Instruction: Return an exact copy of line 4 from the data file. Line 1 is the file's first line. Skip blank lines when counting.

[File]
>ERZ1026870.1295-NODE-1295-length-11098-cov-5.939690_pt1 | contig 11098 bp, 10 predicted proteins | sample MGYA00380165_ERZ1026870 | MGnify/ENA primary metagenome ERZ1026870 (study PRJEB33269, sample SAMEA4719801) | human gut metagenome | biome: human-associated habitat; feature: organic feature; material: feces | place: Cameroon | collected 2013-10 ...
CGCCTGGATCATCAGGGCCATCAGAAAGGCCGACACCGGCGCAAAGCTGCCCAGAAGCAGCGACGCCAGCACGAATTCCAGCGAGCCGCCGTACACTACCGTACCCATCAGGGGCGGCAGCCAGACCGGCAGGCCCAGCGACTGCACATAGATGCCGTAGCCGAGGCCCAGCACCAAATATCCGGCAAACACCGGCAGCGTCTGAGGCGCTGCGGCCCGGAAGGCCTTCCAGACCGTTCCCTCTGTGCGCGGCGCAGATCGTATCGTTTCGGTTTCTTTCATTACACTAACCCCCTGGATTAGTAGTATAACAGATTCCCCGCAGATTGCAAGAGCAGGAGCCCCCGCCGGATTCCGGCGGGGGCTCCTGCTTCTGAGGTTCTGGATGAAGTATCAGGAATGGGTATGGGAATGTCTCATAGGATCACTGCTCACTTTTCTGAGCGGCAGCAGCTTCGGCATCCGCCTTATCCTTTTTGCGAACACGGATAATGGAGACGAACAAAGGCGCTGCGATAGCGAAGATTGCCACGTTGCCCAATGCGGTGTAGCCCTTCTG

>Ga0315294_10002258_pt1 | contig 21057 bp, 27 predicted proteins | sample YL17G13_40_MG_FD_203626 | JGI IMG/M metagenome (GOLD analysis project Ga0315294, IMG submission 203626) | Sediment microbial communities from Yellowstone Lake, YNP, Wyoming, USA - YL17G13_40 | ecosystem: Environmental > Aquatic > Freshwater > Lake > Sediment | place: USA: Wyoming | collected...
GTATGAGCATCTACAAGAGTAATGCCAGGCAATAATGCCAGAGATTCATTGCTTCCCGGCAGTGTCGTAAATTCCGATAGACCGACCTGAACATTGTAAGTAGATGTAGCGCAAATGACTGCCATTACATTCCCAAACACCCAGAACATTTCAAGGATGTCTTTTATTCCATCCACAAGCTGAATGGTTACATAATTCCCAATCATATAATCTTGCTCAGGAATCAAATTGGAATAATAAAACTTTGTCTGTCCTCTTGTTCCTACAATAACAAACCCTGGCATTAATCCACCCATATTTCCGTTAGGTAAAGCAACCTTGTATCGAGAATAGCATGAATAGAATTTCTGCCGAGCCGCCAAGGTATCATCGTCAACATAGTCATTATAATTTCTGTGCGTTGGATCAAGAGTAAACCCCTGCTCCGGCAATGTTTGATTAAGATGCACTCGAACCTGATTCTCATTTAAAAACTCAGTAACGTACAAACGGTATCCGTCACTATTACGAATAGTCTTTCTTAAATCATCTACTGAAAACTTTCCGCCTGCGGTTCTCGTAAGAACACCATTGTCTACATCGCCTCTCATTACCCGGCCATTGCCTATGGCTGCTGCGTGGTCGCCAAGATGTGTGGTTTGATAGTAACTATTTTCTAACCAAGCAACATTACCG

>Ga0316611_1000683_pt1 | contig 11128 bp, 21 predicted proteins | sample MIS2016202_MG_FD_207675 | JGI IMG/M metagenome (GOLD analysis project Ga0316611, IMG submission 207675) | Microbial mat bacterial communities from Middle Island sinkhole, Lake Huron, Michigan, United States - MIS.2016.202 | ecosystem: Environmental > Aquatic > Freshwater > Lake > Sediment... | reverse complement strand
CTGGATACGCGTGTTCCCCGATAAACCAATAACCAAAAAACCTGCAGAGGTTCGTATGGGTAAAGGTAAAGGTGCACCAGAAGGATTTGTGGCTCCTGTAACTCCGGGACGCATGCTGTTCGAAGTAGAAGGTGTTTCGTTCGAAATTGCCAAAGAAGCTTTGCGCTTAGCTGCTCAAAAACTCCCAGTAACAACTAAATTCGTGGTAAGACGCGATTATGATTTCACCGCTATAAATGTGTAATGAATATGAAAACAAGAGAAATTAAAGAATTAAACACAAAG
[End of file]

GTATGAGCATCTACAAGAGTAATGCCAGGCAATAATGCCAGAGATTCATTGCTTCCCGGCAGTGTCGTAAATTCCGATAGACCGACCTGAACATTGTAAGTAGATGTAGCGCAAATGACTGCCATTACATTCCCAAACACCCAGAACATTTCAAGGATGTCTTTTATTCCATCCACAAGCTGAATGGTTACATAATTCCCAATCATATAATCTTGCTCAGGAATCAAATTGGAATAATAAAACTTTGTCTGTCCTCTTGTTCCTACAATAACAAACCCTGGCATTAATCCACCCATATTTCCGTTAGGTAAAGCAACCTTGTATCGAGAATAGCATGAATAGAATTTCTGCCGAGCCGCCAAGGTATCATCGTCAACATAGTCATTATAATTTCTGTGCGTTGGATCAAGAGTAAACCCCTGCTCCGGCAATGTTTGATTAAGATGCACTCGAACCTGATTCTCATTTAAAAACTCAGTAACGTACAAACGGTATCCGTCACTATTACGAATAGTCTTTCTTAAATCATCTACTGAAAACTTTCCGCCTGCGGTTCTCGTAAGAACACCATTGTCTACATCGCCTCTCATTACCCGGCCATTGCCTATGGCTGCTGCGTGGTCGCCAAGATGTGTGGTTTGATAGTAACTATTTTCTAACCAAGCAACATTACCG